Employees will have their ESOP retirement benefits grow tax free and will only be taxed on their ESOP accounts at the time benefits are distributed to them. They can defer this tax by rolling over their ESOP payments to an IRA.

Since it appears possible that the capital gains rate will increase in the near future, if business owners are contemplating retirement, they may want to sell their shares soon in order to lock in the 15 percent capital gains rate. Even if the owner sold his or her stock in the company for a promissory note from the ESOP, resulting in installment treatment for the purchase price, the owner could elect out of this installment treatment and pay tax on the gain from the stock sale at the current 15 percent capital gains rate.

An owner of a "C" corporation, however, who has owned his or her company shares for at least three years can sell at least 30 percent of his or her shares in the company to the ESOP and elect to defer capital gain on the sale so long as he or she invests an amount equal to the sale proceeds in "qualified replacement securities" within three months before, or 12 months after, the sale. This obviously presents a significant tax benefit to the company's owner who may effectively be able to sell his or her company tax-free.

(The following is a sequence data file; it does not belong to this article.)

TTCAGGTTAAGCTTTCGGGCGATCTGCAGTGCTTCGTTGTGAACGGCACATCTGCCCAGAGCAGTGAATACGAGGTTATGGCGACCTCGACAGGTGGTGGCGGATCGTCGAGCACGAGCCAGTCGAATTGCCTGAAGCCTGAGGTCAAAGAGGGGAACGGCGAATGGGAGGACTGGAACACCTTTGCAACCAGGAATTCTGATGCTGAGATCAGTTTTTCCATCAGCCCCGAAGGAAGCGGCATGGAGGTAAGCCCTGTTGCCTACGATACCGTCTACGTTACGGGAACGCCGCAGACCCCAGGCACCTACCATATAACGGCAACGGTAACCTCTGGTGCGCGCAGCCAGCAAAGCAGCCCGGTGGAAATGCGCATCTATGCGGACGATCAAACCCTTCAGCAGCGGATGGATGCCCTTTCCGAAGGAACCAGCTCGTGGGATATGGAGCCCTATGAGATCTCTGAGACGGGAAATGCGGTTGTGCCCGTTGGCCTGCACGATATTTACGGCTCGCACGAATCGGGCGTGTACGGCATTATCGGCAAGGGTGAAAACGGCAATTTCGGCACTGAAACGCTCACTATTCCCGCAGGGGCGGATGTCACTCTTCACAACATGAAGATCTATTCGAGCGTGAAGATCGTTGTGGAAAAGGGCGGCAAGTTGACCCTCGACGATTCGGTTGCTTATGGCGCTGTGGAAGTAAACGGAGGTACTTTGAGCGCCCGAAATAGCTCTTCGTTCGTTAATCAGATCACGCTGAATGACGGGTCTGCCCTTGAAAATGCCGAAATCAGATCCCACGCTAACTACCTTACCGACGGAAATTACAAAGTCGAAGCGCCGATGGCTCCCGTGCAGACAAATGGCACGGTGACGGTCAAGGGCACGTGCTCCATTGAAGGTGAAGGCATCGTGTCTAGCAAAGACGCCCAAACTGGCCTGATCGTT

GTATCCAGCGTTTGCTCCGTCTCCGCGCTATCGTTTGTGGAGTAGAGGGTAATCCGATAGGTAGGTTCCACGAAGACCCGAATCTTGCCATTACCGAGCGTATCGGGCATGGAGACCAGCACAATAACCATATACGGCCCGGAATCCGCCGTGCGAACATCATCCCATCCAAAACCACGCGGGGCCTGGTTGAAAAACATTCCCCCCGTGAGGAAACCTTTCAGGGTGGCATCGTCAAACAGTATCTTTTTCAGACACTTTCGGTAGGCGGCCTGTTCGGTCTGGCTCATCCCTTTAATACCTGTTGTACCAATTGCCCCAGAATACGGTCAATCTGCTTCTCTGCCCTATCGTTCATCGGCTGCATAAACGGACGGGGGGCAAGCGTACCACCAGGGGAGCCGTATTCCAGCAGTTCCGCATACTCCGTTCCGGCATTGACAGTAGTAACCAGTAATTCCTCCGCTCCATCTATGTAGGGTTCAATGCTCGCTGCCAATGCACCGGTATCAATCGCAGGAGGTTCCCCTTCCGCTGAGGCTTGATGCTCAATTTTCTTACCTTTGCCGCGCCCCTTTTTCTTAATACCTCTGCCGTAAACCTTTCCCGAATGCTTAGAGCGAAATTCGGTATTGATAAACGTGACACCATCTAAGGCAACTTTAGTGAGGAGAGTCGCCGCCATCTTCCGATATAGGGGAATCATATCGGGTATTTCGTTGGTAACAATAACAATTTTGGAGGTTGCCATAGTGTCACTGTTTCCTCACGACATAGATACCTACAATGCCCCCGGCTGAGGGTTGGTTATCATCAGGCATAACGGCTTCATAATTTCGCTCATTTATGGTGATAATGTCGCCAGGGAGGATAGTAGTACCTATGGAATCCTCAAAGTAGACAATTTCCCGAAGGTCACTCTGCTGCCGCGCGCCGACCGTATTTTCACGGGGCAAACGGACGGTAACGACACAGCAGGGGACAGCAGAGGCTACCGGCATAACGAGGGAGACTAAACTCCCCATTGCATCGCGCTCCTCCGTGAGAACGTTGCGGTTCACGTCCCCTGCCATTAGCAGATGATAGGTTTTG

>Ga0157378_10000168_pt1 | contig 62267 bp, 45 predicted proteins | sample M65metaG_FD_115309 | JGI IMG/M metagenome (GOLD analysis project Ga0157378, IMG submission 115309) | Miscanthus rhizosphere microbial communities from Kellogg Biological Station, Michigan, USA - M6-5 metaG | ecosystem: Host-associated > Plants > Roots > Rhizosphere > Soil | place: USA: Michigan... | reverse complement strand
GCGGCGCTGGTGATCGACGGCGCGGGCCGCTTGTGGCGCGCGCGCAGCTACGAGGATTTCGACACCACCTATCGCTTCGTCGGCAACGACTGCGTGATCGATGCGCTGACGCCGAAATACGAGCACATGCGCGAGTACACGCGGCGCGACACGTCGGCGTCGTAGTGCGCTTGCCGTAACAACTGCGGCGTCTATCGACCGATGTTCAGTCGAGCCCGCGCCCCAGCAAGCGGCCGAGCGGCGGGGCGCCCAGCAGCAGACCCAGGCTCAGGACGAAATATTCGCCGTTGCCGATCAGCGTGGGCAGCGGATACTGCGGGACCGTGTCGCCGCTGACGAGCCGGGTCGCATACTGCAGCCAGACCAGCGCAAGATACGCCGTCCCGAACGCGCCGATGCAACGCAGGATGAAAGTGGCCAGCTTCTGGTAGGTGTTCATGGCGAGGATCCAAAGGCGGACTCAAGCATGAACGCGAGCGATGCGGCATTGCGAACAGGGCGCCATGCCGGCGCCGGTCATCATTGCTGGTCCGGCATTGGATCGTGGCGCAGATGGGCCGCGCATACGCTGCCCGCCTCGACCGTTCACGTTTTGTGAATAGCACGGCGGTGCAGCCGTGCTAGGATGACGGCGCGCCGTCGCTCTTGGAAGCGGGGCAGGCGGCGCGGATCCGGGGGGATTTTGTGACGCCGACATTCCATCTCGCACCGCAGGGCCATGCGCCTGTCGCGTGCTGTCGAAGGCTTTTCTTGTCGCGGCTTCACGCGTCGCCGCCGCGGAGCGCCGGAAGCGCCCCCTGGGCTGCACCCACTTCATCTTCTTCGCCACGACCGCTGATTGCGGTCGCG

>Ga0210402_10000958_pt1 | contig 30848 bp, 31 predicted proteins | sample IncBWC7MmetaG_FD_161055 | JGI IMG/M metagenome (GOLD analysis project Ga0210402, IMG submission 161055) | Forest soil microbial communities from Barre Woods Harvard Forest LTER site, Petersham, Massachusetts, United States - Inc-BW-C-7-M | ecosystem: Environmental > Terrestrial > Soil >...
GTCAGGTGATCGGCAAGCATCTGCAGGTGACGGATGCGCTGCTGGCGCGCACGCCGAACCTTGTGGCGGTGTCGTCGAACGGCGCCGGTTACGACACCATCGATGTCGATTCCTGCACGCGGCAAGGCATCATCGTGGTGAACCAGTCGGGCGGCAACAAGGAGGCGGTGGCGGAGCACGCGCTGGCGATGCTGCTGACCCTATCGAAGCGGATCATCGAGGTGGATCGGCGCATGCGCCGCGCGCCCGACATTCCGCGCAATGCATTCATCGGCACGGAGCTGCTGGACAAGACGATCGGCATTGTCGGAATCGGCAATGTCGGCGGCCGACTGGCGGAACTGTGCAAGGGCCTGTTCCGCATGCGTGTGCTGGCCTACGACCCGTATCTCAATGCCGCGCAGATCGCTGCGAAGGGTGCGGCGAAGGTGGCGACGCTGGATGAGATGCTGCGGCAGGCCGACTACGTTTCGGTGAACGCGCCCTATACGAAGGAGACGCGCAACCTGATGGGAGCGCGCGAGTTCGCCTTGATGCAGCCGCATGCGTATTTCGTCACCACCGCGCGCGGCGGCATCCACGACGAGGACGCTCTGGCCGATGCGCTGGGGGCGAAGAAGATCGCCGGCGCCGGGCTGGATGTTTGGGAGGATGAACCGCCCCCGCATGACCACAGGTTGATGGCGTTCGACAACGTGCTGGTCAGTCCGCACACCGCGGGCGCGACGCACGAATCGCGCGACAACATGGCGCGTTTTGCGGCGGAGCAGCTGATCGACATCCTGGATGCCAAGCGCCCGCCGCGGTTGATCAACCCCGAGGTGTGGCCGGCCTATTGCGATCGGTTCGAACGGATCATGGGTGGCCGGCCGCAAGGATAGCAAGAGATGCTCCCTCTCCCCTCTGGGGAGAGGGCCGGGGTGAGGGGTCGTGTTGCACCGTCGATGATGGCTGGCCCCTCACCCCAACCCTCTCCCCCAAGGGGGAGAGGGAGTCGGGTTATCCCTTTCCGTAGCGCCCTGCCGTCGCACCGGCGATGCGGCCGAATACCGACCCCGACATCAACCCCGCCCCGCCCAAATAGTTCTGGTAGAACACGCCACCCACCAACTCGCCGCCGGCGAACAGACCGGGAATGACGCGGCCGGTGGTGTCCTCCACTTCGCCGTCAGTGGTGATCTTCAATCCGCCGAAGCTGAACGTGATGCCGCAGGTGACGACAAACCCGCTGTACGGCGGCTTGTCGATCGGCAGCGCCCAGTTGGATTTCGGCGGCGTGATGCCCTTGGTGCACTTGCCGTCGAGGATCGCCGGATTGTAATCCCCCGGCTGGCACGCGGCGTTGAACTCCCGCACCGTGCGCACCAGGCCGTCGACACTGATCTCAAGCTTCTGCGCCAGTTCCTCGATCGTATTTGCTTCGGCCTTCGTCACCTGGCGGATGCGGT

How to get started?

Implementing an ESOP should be a winning solution for business owners, their companies and their employees as it will provide tax benefits, improved cash flow and, hopefully, lower employee turnover and increased employee commitment. The tax rules and regulations governing ESOPs, however, are complex, and there are many "traps" for the unwary. A company should seek out the expertise of an experienced valuation firm to value the company's stock and perform a feasibility study, as well as attorneys to assist in the design of the transaction and draft the necessary documents.

The Authors

Steven M. Burke is a shareholder, director and chair of the Tax Department at McLane, Graf, Raulerson & Middleton, Professional Association. His practice focuses on state and federal tax matters, including tax strategies and planning for businesses and individuals. He has also served as counsel for companies, fiduciaries and sellers in more than 30 ESOP transactions.

Donna L. Killmon is a tax attorney at McLane, Graf, Raulerson & Middleton, Professional Association. Her practice focuses on state and federal tax matters, including tax strategies and planning for businesses and individuals. She assists corporate and individual clients throughout Massachusetts and New England in structuring transactions in the most tax-efficient manner possible.